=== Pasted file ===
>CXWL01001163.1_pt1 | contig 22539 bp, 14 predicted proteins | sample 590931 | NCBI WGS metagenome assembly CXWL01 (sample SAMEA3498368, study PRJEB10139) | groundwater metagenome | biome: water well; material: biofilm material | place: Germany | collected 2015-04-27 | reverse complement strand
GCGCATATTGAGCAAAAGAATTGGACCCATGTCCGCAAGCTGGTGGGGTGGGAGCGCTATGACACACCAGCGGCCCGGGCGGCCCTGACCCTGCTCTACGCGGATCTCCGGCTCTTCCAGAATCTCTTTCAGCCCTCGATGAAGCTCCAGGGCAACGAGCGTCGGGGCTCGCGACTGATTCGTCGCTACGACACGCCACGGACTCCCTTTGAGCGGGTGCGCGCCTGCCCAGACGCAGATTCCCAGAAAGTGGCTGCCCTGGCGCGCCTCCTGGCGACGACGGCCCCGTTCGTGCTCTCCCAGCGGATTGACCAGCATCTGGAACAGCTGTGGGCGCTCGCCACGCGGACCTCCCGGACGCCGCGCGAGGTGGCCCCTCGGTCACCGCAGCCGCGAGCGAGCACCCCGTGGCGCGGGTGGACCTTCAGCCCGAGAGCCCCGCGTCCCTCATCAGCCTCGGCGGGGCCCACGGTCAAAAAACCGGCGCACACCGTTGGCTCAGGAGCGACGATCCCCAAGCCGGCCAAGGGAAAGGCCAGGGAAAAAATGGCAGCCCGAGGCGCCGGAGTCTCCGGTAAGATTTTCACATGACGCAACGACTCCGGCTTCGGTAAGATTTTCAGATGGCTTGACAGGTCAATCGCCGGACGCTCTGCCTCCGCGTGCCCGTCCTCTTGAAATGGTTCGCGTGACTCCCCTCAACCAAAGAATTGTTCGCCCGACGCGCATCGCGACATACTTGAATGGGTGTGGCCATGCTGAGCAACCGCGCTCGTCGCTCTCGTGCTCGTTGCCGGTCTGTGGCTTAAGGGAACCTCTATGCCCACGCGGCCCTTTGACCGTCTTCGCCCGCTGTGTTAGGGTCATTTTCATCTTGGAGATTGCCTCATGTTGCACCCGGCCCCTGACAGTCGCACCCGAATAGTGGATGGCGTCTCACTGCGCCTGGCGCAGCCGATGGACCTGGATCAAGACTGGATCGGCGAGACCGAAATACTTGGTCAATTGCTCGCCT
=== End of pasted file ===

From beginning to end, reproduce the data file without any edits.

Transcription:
>CXWL01001163.1_pt1 | contig 22539 bp, 14 predicted proteins | sample 590931 | NCBI WGS metagenome assembly CXWL01 (sample SAMEA3498368, study PRJEB10139) | groundwater metagenome | biome: water well; material: biofilm material | place: Germany | collected 2015-04-27 | reverse complement strand
GCGCATATTGAGCAAAAGAATTGGACCCATGTCCGCAAGCTGGTGGGGTGGGAGCGCTATGACACACCAGCGGCCCGGGCGGCCCTGACCCTGCTCTACGCGGATCTCCGGCTCTTCCAGAATCTCTTTCAGCCCTCGATGAAGCTCCAGGGCAACGAGCGTCGGGGCTCGCGACTGATTCGTCGCTACGACACGCCACGGACTCCCTTTGAGCGGGTGCGCGCCTGCCCAGACGCAGATTCCCAGAAAGTGGCTGCCCTGGCGCGCCTCCTGGCGACGACGGCCCCGTTCGTGCTCTCCCAGCGGATTGACCAGCATCTGGAACAGCTGTGGGCGCTCGCCACGCGGACCTCCCGGACGCCGCGCGAGGTGGCCCCTCGGTCACCGCAGCCGCGAGCGAGCACCCCGTGGCGCGGGTGGACCTTCAGCCCGAGAGCCCCGCGTCCCTCATCAGCCTCGGCGGGGCCCACGGTCAAAAAACCGGCGCACACCGTTGGCTCAGGAGCGACGATCCCCAAGCCGGCCAAGGGAAAGGCCAGGGAAAAAATGGCAGCCCGAGGCGCCGGAGTCTCCGGTAAGATTTTCACATGACGCAACGACTCCGGCTTCGGTAAGATTTTCAGATGGCTTGACAGGTCAATCGCCGGACGCTCTGCCTCCGCGTGCCCGTCCTCTTGAAATGGTTCGCGTGACTCCCCTCAACCAAAGAATTGTTCGCCCGACGCGCATCGCGACATACTTGAATGGGTGTGGCCATGCTGAGCAACCGCGCTCGTCGCTCTCGTGCTCGTTGCCGGTCTGTGGCTTAAGGGAACCTCTATGCCCACGCGGCCCTTTGACCGTCTTCGCCCGCTGTGTTAGGGTCATTTTCATCTTGGAGATTGCCTCATGTTGCACCCGGCCCCTGACAGTCGCACCCGAATAGTGGATGGCGTCTCACTGCGCCTGGCGCAGCCGATGGACCTGGATCAAGACTGGATCGGCGAGACCGAAATACTTGGTCAATTGCTCGCCT